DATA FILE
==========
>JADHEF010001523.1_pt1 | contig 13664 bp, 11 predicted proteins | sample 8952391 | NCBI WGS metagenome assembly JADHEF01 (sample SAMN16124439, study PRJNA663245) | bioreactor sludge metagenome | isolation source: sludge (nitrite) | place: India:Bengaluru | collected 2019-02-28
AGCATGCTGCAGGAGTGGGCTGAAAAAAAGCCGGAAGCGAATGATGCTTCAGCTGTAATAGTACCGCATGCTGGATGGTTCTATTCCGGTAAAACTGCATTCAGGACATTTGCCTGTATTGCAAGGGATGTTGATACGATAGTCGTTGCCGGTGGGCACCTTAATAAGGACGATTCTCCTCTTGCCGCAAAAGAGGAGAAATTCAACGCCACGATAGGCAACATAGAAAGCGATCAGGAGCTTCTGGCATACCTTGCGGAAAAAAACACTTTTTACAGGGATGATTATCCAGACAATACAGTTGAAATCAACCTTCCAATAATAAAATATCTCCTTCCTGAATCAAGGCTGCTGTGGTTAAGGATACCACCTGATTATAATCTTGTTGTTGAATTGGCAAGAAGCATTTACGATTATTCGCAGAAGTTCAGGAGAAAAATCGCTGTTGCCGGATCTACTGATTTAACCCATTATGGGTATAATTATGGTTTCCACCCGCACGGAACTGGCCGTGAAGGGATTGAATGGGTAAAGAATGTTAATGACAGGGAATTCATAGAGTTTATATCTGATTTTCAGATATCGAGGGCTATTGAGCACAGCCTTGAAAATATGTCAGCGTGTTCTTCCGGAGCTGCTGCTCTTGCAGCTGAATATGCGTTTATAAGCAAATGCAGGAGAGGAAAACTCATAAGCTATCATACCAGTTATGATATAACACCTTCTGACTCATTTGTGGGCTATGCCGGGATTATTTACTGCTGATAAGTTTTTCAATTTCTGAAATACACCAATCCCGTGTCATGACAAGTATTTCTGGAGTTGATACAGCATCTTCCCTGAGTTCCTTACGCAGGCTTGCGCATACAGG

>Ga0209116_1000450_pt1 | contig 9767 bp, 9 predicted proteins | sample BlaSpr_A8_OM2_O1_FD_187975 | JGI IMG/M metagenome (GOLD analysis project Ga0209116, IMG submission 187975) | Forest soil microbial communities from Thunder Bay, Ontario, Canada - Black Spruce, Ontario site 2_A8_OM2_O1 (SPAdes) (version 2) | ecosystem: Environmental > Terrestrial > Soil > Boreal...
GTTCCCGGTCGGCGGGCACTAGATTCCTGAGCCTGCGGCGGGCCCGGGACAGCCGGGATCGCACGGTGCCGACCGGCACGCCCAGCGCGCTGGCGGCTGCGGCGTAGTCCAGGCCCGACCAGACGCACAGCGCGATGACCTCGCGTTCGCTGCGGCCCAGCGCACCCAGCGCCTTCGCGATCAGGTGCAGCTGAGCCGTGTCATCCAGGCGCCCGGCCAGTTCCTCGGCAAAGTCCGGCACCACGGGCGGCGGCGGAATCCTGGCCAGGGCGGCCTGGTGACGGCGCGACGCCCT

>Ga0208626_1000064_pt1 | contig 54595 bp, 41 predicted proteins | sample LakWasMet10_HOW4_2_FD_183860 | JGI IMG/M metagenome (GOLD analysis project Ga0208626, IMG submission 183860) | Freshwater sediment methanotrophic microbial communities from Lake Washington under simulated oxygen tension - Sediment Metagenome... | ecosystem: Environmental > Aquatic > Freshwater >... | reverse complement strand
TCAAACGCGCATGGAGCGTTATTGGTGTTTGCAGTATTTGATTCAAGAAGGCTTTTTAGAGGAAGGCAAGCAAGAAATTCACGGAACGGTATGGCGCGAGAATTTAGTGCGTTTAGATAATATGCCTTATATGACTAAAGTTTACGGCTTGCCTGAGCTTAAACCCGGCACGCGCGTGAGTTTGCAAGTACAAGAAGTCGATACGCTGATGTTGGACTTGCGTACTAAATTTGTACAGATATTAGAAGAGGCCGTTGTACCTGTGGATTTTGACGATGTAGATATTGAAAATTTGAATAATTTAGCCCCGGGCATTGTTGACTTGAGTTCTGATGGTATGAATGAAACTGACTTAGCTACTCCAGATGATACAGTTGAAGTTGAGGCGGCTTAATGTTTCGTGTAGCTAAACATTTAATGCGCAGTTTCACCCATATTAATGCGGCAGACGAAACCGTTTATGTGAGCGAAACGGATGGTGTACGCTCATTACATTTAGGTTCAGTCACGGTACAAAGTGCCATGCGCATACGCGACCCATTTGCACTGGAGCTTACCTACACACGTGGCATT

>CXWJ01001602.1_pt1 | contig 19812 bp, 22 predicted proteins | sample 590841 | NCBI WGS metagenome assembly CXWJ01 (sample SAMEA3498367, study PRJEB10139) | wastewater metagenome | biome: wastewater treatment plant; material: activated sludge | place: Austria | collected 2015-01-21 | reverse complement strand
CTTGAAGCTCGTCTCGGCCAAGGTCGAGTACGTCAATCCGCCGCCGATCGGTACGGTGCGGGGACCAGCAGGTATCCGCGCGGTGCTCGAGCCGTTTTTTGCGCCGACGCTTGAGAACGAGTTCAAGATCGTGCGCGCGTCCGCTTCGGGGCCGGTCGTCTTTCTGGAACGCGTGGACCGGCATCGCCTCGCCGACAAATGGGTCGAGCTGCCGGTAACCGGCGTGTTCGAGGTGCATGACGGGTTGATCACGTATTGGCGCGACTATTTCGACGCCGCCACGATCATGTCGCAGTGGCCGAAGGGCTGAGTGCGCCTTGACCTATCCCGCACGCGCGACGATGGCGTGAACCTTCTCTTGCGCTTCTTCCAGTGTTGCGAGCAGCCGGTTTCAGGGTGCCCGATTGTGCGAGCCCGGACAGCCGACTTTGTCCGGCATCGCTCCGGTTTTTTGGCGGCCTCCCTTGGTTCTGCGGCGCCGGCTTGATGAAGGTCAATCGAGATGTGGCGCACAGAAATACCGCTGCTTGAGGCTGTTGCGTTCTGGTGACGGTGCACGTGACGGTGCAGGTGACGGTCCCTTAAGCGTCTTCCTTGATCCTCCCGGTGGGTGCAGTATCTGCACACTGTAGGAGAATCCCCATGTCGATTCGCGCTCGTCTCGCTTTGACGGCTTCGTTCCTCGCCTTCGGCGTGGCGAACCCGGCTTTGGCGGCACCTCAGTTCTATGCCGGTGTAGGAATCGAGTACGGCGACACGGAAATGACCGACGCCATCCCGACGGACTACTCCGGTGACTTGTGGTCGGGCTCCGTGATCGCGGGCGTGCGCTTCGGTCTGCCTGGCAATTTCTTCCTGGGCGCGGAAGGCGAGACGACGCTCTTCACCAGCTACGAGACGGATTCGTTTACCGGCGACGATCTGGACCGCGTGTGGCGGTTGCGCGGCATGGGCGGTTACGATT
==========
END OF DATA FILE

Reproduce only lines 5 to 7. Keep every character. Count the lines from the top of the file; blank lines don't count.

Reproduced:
>Ga0208626_1000064_pt1 | contig 54595 bp, 41 predicted proteins | sample LakWasMet10_HOW4_2_FD_183860 | JGI IMG/M metagenome (GOLD analysis project Ga0208626, IMG submission 183860) | Freshwater sediment methanotrophic microbial communities from Lake Washington under simulated oxygen tension - Sediment Metagenome... | ecosystem: Environmental > Aquatic > Freshwater >... | reverse complement strand
TCAAACGCGCATGGAGCGTTATTGGTGTTTGCAGTATTTGATTCAAGAAGGCTTTTTAGAGGAAGGCAAGCAAGAAATTCACGGAACGGTATGGCGCGAGAATTTAGTGCGTTTAGATAATATGCCTTATATGACTAAAGTTTACGGCTTGCCTGAGCTTAAACCCGGCACGCGCGTGAGTTTGCAAGTACAAGAAGTCGATACGCTGATGTTGGACTTGCGTACTAAATTTGTACAGATATTAGAAGAGGCCGTTGTACCTGTGGATTTTGACGATGTAGATATTGAAAATTTGAATAATTTAGCCCCGGGCATTGTTGACTTGAGTTCTGATGGTATGAATGAAACTGACTTAGCTACTCCAGATGATACAGTTGAAGTTGAGGCGGCTTAATGTTTCGTGTAGCTAAACATTTAATGCGCAGTTTCACCCATATTAATGCGGCAGACGAAACCGTTTATGTGAGCGAAACGGATGGTGTACGCTCATTACATTTAGGTTCAGTCACGGTACAAAGTGCCATGCGCATACGCGACCCATTTGCACTGGAGCTTACCTACACACGTGGCATT

>CXWJ01001602.1_pt1 | contig 19812 bp, 22 predicted proteins | sample 590841 | NCBI WGS metagenome assembly CXWJ01 (sample SAMEA3498367, study PRJEB10139) | wastewater metagenome | biome: wastewater treatment plant; material: activated sludge | place: Austria | collected 2015-01-21 | reverse complement strand